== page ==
A new ferry service could get you from Toronto to Niagara in 45 minutes

Jun 24 2021, 11:23 am

Imagine being able to hop on a ferry in Toronto and be in Niagara in just 45 minutes.

Well, if things go to plan for one company that’s wanting to offer the service, that could be a reality by 2024. The planned ferry service from Lake Ontario EXPRESS would run two zero-emission passenger boats from Toronto’s waterfront to the lower Niagara Peninsula and would cost $25 per ride.

Bruno Caciagli, president of Lake Ontario EXPRESS, told Daily Hive that he plans to start with just the two boats, which will have either a 50 or 80 passenger capacity, but plans to expand this in the future.

As of now, Caciagli has acquired the necessary permits on the Niagara end and is working on securing a docking space in Toronto, but it hasn’t been entirely smooth sailing.

“I concentrated on getting permits in St. Catharine’s, Niagara-on-the-Lake, and so forth, so when I got those, I went to ask the Toronto Port Authority, and they said that the ferry terminal is in an area of the harbour that is not conducive to ferry operations,” Caciagli said.

Once they’re up and running, the boats will be operational during the tourist season of April to mid-fall. Because of the technology the boats use — an Artemis eFoiler, which enables the boats to glide over the water — they can’t operate in the winter when there’s ice in the lake.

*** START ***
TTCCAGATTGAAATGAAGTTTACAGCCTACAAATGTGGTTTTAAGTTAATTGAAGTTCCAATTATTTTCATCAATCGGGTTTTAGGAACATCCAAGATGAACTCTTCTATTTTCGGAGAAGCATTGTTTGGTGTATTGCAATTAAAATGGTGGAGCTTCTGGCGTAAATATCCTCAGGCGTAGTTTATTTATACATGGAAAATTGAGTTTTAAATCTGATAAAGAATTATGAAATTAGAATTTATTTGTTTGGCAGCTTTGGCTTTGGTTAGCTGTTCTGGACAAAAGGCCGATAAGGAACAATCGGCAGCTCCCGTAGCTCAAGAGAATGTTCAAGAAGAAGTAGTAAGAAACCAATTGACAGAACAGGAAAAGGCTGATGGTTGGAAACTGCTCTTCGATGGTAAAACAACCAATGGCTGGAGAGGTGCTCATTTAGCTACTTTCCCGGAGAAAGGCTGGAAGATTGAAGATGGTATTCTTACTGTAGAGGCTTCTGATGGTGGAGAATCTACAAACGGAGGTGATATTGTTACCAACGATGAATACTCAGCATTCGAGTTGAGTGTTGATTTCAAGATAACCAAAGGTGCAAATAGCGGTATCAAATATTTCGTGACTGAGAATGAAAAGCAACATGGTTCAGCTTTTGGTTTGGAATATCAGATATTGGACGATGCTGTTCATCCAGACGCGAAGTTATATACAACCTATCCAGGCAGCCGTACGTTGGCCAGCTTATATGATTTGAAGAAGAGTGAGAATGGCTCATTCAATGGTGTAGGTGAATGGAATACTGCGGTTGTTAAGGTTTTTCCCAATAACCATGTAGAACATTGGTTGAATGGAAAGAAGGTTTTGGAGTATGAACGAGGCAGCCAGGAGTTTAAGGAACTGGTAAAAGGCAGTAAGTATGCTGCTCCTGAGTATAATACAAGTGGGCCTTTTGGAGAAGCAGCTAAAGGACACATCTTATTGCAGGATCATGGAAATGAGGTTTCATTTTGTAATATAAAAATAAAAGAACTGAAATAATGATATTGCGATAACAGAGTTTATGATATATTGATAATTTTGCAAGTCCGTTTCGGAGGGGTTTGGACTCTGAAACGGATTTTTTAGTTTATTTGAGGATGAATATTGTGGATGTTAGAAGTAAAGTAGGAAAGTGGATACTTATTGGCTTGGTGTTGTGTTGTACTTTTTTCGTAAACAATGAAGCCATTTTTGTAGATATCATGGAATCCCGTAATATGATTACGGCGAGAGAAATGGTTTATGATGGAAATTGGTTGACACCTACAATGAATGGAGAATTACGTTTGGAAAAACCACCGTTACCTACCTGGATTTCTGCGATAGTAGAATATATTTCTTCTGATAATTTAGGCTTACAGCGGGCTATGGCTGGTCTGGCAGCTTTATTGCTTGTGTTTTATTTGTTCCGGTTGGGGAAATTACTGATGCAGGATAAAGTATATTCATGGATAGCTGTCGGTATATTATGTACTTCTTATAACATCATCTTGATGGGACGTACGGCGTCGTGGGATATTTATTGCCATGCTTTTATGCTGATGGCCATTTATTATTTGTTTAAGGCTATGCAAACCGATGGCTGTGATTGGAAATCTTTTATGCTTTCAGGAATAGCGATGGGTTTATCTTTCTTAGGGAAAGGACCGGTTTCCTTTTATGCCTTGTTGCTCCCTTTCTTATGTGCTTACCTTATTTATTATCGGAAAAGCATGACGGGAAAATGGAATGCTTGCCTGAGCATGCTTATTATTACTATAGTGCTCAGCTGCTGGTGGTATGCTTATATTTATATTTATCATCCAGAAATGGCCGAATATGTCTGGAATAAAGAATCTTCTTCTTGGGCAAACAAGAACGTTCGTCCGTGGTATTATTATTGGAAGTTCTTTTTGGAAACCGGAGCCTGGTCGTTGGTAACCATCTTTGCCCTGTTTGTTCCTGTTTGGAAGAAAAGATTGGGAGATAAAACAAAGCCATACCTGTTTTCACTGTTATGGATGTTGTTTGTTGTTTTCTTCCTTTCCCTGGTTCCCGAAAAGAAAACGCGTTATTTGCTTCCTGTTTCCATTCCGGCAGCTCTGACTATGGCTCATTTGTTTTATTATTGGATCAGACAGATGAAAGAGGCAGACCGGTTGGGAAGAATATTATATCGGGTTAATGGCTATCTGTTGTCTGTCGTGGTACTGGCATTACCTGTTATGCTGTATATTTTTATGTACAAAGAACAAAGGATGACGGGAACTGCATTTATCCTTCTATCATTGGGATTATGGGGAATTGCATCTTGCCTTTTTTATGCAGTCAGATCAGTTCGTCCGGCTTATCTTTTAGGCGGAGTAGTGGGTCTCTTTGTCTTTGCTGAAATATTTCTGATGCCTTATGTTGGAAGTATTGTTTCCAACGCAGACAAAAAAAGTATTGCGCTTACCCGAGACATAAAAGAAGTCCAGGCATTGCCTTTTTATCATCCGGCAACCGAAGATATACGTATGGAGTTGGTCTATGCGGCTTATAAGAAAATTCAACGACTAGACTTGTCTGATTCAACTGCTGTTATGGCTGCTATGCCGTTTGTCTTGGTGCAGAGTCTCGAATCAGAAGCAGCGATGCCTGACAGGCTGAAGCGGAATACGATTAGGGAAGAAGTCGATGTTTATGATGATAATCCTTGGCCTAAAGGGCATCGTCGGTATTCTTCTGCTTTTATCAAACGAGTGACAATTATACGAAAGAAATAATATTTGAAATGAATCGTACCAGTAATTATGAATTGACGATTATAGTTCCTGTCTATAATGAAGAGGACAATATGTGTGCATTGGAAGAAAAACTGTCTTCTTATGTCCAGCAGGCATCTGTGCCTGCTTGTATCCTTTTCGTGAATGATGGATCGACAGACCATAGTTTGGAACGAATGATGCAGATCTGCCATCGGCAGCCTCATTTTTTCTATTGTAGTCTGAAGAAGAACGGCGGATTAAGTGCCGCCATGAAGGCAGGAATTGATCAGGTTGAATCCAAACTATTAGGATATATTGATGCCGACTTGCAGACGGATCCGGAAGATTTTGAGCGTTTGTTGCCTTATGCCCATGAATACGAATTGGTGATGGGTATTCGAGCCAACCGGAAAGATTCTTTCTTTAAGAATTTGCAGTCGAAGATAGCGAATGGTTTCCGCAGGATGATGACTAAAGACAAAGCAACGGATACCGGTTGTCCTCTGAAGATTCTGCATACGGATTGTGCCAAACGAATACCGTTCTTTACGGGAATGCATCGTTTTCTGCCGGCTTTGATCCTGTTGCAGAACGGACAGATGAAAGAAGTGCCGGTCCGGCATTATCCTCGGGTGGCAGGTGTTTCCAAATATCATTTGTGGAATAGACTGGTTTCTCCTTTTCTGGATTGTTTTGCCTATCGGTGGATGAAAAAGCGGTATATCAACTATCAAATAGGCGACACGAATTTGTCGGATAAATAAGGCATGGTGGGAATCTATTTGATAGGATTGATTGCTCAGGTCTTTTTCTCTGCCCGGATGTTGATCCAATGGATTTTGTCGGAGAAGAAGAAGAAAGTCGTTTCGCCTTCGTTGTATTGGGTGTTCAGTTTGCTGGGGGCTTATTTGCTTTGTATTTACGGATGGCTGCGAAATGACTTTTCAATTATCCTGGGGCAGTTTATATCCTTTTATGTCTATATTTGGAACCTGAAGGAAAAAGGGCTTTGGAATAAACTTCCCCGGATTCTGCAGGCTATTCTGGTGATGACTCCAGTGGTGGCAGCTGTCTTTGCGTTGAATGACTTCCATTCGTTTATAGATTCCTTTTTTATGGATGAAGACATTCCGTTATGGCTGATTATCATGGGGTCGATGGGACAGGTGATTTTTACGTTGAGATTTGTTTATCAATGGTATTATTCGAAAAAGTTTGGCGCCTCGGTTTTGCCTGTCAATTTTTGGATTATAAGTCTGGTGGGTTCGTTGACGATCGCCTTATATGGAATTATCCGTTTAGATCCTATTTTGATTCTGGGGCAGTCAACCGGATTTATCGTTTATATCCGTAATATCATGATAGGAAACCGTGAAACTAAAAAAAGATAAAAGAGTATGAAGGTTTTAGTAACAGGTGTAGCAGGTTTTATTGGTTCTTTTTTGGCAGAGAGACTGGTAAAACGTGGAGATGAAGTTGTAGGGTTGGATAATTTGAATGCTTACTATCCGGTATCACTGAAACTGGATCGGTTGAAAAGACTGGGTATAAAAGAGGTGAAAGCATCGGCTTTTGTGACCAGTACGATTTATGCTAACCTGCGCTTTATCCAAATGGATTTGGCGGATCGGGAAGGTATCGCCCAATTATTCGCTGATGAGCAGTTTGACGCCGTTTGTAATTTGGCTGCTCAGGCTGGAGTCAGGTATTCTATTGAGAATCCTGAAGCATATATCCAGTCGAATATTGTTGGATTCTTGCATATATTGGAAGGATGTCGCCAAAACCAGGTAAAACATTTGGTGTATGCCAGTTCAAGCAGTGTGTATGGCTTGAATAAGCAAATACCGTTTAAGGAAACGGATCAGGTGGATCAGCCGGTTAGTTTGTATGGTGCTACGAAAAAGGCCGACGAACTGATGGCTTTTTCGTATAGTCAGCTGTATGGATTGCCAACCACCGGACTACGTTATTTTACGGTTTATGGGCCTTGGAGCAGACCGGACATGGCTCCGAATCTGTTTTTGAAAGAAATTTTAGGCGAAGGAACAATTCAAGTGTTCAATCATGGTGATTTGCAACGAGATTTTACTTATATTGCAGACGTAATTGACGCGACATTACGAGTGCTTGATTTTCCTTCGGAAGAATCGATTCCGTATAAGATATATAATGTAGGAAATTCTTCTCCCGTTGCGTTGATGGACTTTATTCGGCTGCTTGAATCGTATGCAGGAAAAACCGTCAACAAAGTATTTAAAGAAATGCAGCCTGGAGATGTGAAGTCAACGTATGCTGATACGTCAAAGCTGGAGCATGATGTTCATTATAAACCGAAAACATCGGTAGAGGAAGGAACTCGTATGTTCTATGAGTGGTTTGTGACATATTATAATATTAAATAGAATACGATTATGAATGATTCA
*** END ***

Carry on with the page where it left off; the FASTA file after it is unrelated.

This won’t be the first attempt at a Toronto to Niagara ferry. Other companies have tried to operate similar routes in the past, but a lack of passengers taking the service made the boats unprofitable. But Caciagli says he’s confident that he’ll be able to avoid his predecessors’ mistakes.

“I have done an awful lot of research in this, and to summarize it in as few words as possible, it was a lack of marketing, number one,” Caciagli said. “Number two, there were problems with the technology.”

Their boats, Caciagli said, were not able to handle the conditions on Lake Ontario.

Having looked at studies done by Metrolinx in 2015 on the GO Train service between Niagara and Toronto, Caciagli is confident that a robust customer base wanting to go between the two cities is there.

“There is the tourist market, which accounts for 75% of passengers, whether it’s the train or the ferry people, and only 25% are commuters,” he said. “The tourist market is very well established; the commuter market is just getting started. Mind you, it was 2015. Since then, we have seen an explosion in building residential areas, all sorts of stuff, here in the Niagara Peninsula.”

Construction of the boats, built by Artemis Technologies LTD in the UK, is expected to start in 2023.

Laura HanrahanLaura Hanrahan

+ Transportation
+ Urbanized